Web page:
TRIPOLI, Lebanon Lebanese authorities received on Sunday the first three bodies from a group of 14 Lebanese and Palestinian gunmen killed in Syria, local clerics said, as fighting triggered by the men's death continued to shake the northern port town of Tripoli.
A Reuters reporter in the area said clashes with machineguns and rocket-propelled grenades killed at least two people on Sunday, raising the total to over 14 dead in a week, and more than 140 wounded.
Tensions in northern Lebanon have run high since at least 14 Sunni Muslim Lebanese and Palestinian gunmen from the area were killed by Syrian security forces a week ago in a Syrian border town. The men appeared to have joined the armed insurgency against Syrian President Bashar al-Assad.
Militants from northern Lebanon had long been suspected of entering neighbouring Syria, but the killing of the gunmen sparked tensions Tripoli's long simmering tensions.
Syria's conflict has not only stirred sectarian fighting in its own population, it has also revived sectarian clashes in Tripoli, whose communal makeup reflects that of Syria. Majority Sunnis in the city support Syria's mostly Sunni-led uprising, while Alawites, the Shi'ite-linked minority sect to which Assad belongs, are generally supportive of the Syrian president.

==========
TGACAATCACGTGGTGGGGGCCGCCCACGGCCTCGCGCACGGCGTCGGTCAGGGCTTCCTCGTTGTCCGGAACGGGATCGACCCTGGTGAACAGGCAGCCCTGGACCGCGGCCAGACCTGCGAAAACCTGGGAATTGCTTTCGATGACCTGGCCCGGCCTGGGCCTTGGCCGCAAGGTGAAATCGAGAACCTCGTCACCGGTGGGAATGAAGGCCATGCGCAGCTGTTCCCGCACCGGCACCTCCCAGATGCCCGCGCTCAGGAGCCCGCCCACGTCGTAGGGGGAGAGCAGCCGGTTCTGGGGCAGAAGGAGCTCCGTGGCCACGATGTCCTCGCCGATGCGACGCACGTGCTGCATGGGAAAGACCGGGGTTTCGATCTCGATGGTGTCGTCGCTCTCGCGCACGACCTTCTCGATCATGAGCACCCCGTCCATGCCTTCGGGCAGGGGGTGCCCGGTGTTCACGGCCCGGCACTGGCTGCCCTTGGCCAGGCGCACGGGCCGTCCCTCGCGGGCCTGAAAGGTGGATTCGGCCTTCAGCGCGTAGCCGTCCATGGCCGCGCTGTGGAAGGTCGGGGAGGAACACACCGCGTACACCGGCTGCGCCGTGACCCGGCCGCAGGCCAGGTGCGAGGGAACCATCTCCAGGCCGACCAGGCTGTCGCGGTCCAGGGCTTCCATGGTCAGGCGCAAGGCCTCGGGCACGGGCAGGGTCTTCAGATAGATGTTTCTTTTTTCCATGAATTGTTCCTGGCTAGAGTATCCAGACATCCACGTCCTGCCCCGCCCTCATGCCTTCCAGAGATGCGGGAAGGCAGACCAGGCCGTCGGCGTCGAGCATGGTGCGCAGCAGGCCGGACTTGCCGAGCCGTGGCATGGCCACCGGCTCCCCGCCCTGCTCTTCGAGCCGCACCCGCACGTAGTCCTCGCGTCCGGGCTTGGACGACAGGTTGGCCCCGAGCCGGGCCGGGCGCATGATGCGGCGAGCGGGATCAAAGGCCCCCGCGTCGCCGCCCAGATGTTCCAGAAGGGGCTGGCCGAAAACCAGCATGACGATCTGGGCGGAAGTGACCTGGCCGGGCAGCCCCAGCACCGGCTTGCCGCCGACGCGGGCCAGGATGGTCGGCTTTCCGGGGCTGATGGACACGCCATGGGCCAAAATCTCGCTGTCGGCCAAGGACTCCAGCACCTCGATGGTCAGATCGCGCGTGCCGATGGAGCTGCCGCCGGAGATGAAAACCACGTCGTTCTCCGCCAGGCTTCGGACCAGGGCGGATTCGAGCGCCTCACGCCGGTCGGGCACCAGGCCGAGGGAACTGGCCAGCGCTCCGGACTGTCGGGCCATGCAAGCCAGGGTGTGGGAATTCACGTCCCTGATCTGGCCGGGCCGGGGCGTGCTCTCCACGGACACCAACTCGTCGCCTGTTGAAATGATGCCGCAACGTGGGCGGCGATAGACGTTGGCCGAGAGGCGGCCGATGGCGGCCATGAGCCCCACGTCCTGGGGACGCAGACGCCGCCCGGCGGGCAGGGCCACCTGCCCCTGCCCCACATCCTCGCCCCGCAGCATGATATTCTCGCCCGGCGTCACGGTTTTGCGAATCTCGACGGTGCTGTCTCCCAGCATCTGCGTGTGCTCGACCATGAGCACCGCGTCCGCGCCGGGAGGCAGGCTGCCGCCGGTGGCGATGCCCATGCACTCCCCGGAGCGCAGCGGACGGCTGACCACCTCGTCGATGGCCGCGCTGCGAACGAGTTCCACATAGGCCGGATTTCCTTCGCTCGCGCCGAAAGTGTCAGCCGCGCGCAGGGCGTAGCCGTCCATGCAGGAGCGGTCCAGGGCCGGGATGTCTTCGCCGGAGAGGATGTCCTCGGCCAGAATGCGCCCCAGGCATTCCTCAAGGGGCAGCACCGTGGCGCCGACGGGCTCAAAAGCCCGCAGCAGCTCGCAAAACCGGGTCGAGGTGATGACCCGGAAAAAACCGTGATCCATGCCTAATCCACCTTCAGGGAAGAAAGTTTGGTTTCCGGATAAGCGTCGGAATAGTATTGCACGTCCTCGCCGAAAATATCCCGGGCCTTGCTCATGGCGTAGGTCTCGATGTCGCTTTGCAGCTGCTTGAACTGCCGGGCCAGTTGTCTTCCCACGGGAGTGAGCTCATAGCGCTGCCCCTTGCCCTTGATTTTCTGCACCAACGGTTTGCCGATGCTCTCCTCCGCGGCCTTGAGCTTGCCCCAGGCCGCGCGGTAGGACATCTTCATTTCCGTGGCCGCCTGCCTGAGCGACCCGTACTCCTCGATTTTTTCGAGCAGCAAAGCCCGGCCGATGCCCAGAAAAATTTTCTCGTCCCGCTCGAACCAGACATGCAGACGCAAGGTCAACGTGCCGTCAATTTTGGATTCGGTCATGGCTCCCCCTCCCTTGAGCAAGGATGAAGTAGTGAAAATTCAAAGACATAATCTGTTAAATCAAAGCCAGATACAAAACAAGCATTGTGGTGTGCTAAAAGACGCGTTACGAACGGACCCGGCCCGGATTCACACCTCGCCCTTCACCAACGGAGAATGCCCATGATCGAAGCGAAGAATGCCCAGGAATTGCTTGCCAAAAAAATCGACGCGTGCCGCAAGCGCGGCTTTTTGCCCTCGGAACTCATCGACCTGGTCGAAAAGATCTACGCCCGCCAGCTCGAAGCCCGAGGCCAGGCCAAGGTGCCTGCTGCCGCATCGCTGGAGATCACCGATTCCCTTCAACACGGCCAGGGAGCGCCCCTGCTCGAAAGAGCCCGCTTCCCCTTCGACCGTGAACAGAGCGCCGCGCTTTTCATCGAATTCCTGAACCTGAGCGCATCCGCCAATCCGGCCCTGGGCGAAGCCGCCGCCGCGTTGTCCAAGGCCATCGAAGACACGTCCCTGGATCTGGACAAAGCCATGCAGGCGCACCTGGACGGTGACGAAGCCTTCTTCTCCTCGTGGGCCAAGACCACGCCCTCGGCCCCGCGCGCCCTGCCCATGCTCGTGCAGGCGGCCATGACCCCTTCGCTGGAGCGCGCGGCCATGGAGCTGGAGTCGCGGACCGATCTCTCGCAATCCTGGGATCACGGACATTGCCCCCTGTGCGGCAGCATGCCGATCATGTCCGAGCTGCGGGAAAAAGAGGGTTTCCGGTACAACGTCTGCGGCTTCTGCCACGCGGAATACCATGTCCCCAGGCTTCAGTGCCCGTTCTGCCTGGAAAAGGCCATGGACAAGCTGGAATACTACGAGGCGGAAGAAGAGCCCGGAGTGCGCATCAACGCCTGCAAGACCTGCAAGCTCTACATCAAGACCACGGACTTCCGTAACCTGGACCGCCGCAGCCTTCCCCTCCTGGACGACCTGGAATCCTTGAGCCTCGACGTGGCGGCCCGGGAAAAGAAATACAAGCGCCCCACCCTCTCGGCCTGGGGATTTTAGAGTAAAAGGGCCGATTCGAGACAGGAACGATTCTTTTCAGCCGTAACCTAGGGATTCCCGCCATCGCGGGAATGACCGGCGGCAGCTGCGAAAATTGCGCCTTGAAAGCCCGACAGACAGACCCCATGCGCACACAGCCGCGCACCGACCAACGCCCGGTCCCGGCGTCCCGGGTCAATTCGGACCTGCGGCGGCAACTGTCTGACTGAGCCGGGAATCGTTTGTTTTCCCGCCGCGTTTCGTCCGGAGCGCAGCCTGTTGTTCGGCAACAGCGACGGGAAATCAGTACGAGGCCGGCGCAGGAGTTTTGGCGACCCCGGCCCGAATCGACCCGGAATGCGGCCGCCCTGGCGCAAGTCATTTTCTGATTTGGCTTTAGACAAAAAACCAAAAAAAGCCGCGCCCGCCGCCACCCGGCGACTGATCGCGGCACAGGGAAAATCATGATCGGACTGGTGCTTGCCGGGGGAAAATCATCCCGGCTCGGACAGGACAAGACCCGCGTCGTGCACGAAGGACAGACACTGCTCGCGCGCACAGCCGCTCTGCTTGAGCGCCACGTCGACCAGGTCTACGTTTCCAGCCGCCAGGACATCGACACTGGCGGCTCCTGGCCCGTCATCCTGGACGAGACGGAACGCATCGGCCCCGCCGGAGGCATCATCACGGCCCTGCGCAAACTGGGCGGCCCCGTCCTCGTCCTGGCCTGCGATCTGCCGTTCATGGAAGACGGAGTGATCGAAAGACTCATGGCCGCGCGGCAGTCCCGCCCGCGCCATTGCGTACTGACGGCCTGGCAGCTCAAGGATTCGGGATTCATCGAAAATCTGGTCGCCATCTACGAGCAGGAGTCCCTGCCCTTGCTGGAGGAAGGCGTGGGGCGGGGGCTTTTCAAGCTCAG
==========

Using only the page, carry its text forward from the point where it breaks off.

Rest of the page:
Syrian state television aired graphic video of the dead Lebanese gunmen, their bloodied corpses riddled with bullet holes. Families of the dead demonstrated last week to demand the return of the bodies, as clashes resumed in Tripoli.
An agreement was eventually reached between Syrian and Lebanese officials to transfer the bodies gradually, with the first three being delivered on Sunday. Cars brought the bodies up to the northern Lebanese border, where security forces and local religious authorities came to receive them.
(Reporting by Nazih Saddiq; Editing by Mark Heinrich)
Trending On Reuters
Islamic State is likely to step up "the pace and lethality" of its attacks in the months ahead as it seeks to fan the flames of international conflict, the director of the U.S. Defense Intelligence Agency said on Monday. Full Article